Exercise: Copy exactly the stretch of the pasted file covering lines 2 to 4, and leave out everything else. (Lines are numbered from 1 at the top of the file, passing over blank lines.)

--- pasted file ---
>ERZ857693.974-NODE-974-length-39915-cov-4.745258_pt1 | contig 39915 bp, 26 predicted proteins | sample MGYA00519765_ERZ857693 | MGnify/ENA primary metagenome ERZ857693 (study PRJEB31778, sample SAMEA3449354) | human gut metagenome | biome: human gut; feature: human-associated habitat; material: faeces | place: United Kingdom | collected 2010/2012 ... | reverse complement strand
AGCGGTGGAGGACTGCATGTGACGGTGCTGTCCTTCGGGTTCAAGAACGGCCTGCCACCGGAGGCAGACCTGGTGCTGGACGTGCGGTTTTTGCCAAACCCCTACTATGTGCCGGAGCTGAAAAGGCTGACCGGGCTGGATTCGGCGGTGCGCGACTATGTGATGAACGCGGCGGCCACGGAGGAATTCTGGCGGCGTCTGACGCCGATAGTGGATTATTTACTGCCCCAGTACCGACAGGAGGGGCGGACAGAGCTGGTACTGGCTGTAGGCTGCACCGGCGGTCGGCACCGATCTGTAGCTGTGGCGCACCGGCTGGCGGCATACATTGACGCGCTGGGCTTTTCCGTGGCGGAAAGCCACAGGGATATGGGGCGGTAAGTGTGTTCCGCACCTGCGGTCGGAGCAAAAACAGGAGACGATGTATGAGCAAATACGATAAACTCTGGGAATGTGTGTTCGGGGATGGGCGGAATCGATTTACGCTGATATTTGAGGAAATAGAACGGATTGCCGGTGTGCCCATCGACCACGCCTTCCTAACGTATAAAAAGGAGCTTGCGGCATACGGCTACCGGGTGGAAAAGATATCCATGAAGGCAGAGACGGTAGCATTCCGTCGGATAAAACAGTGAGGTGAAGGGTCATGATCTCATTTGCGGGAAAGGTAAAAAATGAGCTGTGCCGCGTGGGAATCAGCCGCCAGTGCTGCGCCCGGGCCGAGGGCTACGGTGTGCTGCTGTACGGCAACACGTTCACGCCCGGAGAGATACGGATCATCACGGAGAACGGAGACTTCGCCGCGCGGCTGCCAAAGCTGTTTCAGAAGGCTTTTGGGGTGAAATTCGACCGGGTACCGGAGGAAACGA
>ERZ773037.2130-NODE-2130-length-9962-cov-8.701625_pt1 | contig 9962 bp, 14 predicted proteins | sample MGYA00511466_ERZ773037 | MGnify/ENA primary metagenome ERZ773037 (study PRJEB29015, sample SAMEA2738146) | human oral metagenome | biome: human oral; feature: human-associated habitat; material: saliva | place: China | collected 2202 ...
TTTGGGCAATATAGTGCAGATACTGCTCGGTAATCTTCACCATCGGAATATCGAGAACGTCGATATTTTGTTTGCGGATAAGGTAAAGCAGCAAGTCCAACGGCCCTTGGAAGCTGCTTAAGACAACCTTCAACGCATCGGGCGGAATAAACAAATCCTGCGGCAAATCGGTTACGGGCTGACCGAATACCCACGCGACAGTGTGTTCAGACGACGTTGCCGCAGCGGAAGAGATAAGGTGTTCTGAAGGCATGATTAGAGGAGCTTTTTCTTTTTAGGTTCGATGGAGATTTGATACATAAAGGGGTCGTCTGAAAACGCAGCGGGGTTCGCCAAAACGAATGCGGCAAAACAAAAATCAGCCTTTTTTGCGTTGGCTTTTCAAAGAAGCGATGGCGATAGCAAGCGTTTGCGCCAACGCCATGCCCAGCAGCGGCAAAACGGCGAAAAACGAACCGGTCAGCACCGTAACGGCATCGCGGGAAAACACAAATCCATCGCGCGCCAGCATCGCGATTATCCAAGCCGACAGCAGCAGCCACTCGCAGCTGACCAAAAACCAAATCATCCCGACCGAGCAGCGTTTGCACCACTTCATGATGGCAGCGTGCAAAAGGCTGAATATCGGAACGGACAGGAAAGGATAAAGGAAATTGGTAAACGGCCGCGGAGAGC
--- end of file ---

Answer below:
AGCGGTGGAGGACTGCATGTGACGGTGCTGTCCTTCGGGTTCAAGAACGGCCTGCCACCGGAGGCAGACCTGGTGCTGGACGTGCGGTTTTTGCCAAACCCCTACTATGTGCCGGAGCTGAAAAGGCTGACCGGGCTGGATTCGGCGGTGCGCGACTATGTGATGAACGCGGCGGCCACGGAGGAATTCTGGCGGCGTCTGACGCCGATAGTGGATTATTTACTGCCCCAGTACCGACAGGAGGGGCGGACAGAGCTGGTACTGGCTGTAGGCTGCACCGGCGGTCGGCACCGATCTGTAGCTGTGGCGCACCGGCTGGCGGCATACATTGACGCGCTGGGCTTTTCCGTGGCGGAAAGCCACAGGGATATGGGGCGGTAAGTGTGTTCCGCACCTGCGGTCGGAGCAAAAACAGGAGACGATGTATGAGCAAATACGATAAACTCTGGGAATGTGTGTTCGGGGATGGGCGGAATCGATTTACGCTGATATTTGAGGAAATAGAACGGATTGCCGGTGTGCCCATCGACCACGCCTTCCTAACGTATAAAAAGGAGCTTGCGGCATACGGCTACCGGGTGGAAAAGATATCCATGAAGGCAGAGACGGTAGCATTCCGTCGGATAAAACAGTGAGGTGAAGGGTCATGATCTCATTTGCGGGAAAGGTAAAAAATGAGCTGTGCCGCGTGGGAATCAGCCGCCAGTGCTGCGCCCGGGCCGAGGGCTACGGTGTGCTGCTGTACGGCAACACGTTCACGCCCGGAGAGATACGGATCATCACGGAGAACGGAGACTTCGCCGCGCGGCTGCCAAAGCTGTTTCAGAAGGCTTTTGGGGTGAAATTCGACCGGGTACCGGAGGAAACGA
>ERZ773037.2130-NODE-2130-length-9962-cov-8.701625_pt1 | contig 9962 bp, 14 predicted proteins | sample MGYA00511466_ERZ773037 | MGnify/ENA primary metagenome ERZ773037 (study PRJEB29015, sample SAMEA2738146) | human oral metagenome | biome: human oral; feature: human-associated habitat; material: saliva | place: China | collected 2202 ...
TTTGGGCAATATAGTGCAGATACTGCTCGGTAATCTTCACCATCGGAATATCGAGAACGTCGATATTTTGTTTGCGGATAAGGTAAAGCAGCAAGTCCAACGGCCCTTGGAAGCTGCTTAAGACAACCTTCAACGCATCGGGCGGAATAAACAAATCCTGCGGCAAATCGGTTACGGGCTGACCGAATACCCACGCGACAGTGTGTTCAGACGACGTTGCCGCAGCGGAAGAGATAAGGTGTTCTGAAGGCATGATTAGAGGAGCTTTTTCTTTTTAGGTTCGATGGAGATTTGATACATAAAGGGGTCGTCTGAAAACGCAGCGGGGTTCGCCAAAACGAATGCGGCAAAACAAAAATCAGCCTTTTTTGCGTTGGCTTTTCAAAGAAGCGATGGCGATAGCAAGCGTTTGCGCCAACGCCATGCCCAGCAGCGGCAAAACGGCGAAAAACGAACCGGTCAGCACCGTAACGGCATCGCGGGAAAACACAAATCCATCGCGCGCCAGCATCGCGATTATCCAAGCCGACAGCAGCAGCCACTCGCAGCTGACCAAAAACCAAATCATCCCGACCGAGCAGCGTTTGCACCACTTCATGATGGCAGCGTGCAAAAGGCTGAATATCGGAACGGACAGGAAAGGATAAAGGAAATTGGTAAACGGCCGCGGAGAGC